• Around the World with Musical Links

    Students in Rio de Janeiro, Brazil, take part in Link Up, performing A Orquestra em Movimento (The Orchestra Moves)
    with the Orquestra Sinfônica Brasileira last November at the Cidade das Artes. Photo by Cicero Rodrigues
     

    Donald Rosenberg takes a melodic journey, further than anyone had thought probable, with the Link Up program.

    Link Up is Carnegie Hall’s longest-running education program. It was created to connect classrooms and orchestras in the New York area, but the program—for third- through fifth-graders—has reached out in notable ways in the last decade. During the 2017–2018 season, its 33rd, Link Up is teaming with more than 100 orchestras in the United States, Brazil, Canada, Japan, Kenya, and Spain, presenting 340 concerts, and reaching 400,000 students and teachers worldwide.

    “The goals and intentions have always been the same,” says Joanna Massey, director of learning and engagement programs at Carnegie Hall’s Weill Music Institute (WMI): “to introduce students to basic musical concepts and link up the curriculum in their classroom and the concert hall with an interactive concert experience.”

    WMI supports professional development training for partner orchestras who in turn enable teachers to instruct the youngsters in recorder—and, in some locations, strings—and singing before they attend the concert, an event at which the students both perform from their seats and listen.

    “Instead of just one-time concert experiences, the teachers are spending more than three months preparing students for this culminating experience,” says Hillarie O’Toole, manager of WMI’s learning and engagement programs. “That creates much deeper relations between the teachers and the orchestras.”

    Four Link Up programs are available that focus on specific musical areas: The Orchestra Sings (melody), The Orchestra Moves (the movement of musical motifs), The Orchestra Rocks (rhythmic pulse), and The Orchestra Swings (the intersection of jazz and classical). The orchestras are responsible for funding the Link Up activities, with assistance from local schools, foundations, and cultural institutions, while Carnegie Hall provides a wealth of support including free copies of student and teacher guides, concert scripts, visuals, and annotated scores.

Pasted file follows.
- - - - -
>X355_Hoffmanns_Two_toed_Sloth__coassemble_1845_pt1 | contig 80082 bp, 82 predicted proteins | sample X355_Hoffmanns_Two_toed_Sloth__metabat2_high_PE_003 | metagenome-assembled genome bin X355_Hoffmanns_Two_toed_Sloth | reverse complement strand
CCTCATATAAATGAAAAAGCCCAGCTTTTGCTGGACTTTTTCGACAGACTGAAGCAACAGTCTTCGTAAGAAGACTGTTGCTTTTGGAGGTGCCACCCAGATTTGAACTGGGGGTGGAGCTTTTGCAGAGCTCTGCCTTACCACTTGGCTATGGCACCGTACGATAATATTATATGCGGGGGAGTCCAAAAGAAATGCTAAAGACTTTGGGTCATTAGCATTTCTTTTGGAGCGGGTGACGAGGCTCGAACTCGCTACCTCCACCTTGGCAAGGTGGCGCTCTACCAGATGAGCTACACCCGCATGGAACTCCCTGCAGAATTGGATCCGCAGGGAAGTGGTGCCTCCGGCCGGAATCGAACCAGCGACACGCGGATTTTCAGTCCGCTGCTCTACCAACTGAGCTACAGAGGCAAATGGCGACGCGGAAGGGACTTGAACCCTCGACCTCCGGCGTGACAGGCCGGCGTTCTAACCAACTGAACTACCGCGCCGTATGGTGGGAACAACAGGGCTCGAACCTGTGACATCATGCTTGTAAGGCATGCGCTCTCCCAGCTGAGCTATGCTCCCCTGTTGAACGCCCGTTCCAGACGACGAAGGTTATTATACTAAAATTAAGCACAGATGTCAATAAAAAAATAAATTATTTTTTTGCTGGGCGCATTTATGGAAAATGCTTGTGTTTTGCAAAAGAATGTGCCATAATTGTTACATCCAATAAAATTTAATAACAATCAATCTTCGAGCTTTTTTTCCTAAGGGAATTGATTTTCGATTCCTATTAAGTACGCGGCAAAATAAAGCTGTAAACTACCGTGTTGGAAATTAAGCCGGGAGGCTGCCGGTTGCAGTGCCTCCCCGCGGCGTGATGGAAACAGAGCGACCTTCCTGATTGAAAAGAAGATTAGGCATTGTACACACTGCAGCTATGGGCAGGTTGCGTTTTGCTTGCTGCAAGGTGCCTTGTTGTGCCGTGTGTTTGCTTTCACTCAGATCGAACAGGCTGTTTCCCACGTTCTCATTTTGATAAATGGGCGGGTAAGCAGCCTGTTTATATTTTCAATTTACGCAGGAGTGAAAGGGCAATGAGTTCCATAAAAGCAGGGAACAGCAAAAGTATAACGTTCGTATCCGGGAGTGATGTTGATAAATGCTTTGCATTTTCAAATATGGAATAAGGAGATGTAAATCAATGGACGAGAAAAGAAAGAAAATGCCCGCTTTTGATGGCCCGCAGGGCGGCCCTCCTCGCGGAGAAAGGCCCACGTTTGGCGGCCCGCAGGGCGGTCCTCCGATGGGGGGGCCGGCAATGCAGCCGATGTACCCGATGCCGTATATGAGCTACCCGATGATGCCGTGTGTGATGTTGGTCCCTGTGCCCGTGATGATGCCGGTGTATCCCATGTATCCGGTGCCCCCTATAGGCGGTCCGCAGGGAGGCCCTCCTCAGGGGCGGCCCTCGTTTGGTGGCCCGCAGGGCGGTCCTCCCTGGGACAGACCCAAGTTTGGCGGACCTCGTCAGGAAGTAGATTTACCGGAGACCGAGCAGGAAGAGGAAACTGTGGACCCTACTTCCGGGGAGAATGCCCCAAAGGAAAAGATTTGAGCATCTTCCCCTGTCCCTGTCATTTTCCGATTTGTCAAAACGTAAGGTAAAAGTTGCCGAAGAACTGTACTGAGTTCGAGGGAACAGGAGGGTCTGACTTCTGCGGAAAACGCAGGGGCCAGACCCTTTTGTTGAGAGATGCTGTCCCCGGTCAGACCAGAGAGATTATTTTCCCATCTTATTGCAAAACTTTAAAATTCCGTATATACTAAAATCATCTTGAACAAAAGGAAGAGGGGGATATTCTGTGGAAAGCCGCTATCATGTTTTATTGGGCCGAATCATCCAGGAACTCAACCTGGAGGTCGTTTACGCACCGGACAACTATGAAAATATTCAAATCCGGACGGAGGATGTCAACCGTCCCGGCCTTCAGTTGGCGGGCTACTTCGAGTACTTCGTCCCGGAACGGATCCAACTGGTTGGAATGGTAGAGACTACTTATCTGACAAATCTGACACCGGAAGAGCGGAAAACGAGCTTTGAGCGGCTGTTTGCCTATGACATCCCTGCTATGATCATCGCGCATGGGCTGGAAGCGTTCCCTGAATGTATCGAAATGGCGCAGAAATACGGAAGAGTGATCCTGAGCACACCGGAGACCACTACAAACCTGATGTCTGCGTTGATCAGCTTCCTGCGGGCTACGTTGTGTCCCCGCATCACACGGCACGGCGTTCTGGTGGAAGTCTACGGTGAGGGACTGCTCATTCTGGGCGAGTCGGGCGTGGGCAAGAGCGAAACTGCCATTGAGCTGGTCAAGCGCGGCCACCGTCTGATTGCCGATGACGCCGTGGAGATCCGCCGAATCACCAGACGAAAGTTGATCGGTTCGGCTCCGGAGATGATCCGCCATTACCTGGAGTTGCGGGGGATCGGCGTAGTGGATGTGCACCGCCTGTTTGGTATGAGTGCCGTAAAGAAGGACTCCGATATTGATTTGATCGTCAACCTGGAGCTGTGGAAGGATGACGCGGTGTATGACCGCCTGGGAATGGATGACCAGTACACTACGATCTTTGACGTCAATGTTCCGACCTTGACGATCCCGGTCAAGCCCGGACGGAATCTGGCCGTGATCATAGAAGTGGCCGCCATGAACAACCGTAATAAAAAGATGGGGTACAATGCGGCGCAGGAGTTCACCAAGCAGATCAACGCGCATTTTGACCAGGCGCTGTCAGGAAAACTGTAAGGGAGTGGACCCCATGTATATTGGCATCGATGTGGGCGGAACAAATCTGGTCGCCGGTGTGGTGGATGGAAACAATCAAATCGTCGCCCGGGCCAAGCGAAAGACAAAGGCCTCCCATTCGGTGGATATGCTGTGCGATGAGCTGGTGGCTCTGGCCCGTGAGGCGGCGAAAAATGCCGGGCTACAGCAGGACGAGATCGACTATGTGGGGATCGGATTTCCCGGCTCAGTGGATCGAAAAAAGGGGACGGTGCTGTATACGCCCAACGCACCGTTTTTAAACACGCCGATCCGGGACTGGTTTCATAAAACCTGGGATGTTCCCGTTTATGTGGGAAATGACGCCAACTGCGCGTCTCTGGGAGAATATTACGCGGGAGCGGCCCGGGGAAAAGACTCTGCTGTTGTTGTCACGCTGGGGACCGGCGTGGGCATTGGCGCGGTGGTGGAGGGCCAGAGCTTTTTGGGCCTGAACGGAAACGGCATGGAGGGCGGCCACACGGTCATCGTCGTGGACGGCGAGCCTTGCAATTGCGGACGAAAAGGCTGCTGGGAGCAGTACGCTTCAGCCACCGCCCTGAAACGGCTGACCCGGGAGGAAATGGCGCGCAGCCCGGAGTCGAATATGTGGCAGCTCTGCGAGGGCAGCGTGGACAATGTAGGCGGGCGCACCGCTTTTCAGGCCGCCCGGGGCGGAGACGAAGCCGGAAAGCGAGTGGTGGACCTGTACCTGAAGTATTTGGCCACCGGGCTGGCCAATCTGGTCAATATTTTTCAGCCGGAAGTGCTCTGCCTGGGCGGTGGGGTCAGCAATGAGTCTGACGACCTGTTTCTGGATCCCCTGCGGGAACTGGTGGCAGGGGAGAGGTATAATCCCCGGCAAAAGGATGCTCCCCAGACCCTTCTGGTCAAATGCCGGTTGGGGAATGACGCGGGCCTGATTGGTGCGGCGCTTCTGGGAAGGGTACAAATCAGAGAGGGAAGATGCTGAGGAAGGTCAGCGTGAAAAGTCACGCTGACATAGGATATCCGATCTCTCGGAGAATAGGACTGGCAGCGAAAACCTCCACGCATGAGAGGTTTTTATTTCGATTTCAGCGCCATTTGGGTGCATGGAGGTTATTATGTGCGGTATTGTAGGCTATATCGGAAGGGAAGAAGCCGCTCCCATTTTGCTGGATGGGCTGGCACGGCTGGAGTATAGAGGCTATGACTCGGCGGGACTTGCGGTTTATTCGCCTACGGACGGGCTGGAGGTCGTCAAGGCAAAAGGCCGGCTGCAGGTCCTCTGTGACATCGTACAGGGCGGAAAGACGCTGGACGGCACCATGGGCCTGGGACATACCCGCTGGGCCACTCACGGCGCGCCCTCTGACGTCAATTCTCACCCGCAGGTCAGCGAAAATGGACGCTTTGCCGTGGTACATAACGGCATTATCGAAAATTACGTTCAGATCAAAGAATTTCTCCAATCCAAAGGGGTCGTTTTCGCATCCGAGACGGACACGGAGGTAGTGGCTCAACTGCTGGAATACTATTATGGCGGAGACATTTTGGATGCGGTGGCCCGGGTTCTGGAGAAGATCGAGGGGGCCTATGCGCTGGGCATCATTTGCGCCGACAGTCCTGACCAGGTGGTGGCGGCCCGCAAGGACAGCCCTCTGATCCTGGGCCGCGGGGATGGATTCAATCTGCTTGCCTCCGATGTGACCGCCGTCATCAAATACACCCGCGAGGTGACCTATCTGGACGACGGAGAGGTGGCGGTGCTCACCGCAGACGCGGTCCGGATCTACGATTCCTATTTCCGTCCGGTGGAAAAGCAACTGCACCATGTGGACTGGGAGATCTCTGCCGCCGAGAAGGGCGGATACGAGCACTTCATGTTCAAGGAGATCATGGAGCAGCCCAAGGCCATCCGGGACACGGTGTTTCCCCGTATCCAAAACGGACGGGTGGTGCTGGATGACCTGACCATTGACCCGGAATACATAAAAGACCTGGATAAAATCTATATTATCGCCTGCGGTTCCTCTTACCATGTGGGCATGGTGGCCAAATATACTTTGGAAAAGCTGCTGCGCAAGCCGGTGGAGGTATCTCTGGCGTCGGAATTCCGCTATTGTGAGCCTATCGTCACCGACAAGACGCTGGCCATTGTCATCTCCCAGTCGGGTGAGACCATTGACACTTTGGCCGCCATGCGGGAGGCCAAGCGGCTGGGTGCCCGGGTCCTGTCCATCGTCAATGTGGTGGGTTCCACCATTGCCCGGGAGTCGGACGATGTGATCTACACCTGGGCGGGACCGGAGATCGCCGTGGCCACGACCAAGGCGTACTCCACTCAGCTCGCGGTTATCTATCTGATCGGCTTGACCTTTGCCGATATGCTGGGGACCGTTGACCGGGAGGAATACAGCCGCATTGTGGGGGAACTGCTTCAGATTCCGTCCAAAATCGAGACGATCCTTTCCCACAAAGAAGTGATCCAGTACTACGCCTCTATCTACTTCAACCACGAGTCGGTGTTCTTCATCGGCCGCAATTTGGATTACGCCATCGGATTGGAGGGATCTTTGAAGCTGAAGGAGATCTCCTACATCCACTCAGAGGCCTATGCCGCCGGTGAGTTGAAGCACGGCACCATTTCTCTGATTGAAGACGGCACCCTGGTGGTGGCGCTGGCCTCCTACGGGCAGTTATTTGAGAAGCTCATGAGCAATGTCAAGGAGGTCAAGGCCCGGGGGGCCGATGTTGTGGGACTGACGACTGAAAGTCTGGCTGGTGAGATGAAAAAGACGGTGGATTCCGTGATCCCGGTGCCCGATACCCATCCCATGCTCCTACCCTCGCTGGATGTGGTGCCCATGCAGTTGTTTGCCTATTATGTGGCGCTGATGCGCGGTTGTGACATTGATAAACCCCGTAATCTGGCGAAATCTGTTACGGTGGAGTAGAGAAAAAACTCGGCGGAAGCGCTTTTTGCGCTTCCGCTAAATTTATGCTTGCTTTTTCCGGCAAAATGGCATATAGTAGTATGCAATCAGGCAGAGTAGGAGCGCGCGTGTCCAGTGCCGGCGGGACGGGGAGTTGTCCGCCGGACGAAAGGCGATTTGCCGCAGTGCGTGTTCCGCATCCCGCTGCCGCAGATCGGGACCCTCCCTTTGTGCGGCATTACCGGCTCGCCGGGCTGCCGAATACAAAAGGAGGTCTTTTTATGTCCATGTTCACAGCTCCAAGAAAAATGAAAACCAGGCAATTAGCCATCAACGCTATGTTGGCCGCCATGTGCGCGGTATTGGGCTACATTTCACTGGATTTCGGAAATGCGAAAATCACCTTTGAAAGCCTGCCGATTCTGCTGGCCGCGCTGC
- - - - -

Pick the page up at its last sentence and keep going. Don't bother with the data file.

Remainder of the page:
“We’re in our second season,” says David Carter, principal clarinet and education director of the Tulsa Symphony in Oklahoma. “It’s been really positive here. We launched with a pilot program last year with a few schools in two districts for 1,200 students. We wanted to go to 5,000. We’re now at 12,000 students. It far exceeded our expectations. We’re now in five districts.”


    Students head into the Arlene Schnitzer Concert Hall for their Link Up concert with the Oregon Symphony in May 2016.
    Photo courtesy of Oregon Symphony.
     

    In Mississippi, Link Up has been adopted by four professional orchestras: the Mississippi Symphony Orchestra in Jackson, the Gulf Coast Symphony in Biloxi, the Meridian Symphony Orchestra, and the North Mississippi Symphony Orchestra in Tupelo. The activities involve some 7,000 students per year, most from cities, but also from rural areas where music education is sparse.

    Thanks to Link Up, the string program in Tupelo schools has tripled in size since the North Mississippi Symphony began offering the interactive concerts. Elaine Maisel, Link Up coordinator for the Mississippi Arts Commission and a bassoonist in the Mississippi Symphony, says the atmosphere at Link Up concerts is electrifying for musicians and students alike.

    “It’s really energetic and boisterous, and most of the students have never seen a symphony orchestra before, so the kids often are so overwhelmed at being there and seeing an orchestra for the first time that it sometimes takes some prompting for them to remember they’re performing,” says Maisel. “The last piece of music gets them up on their feet and dancing. The orchestra members are thrilled to hear a thousand kids playing recorders at the same time.”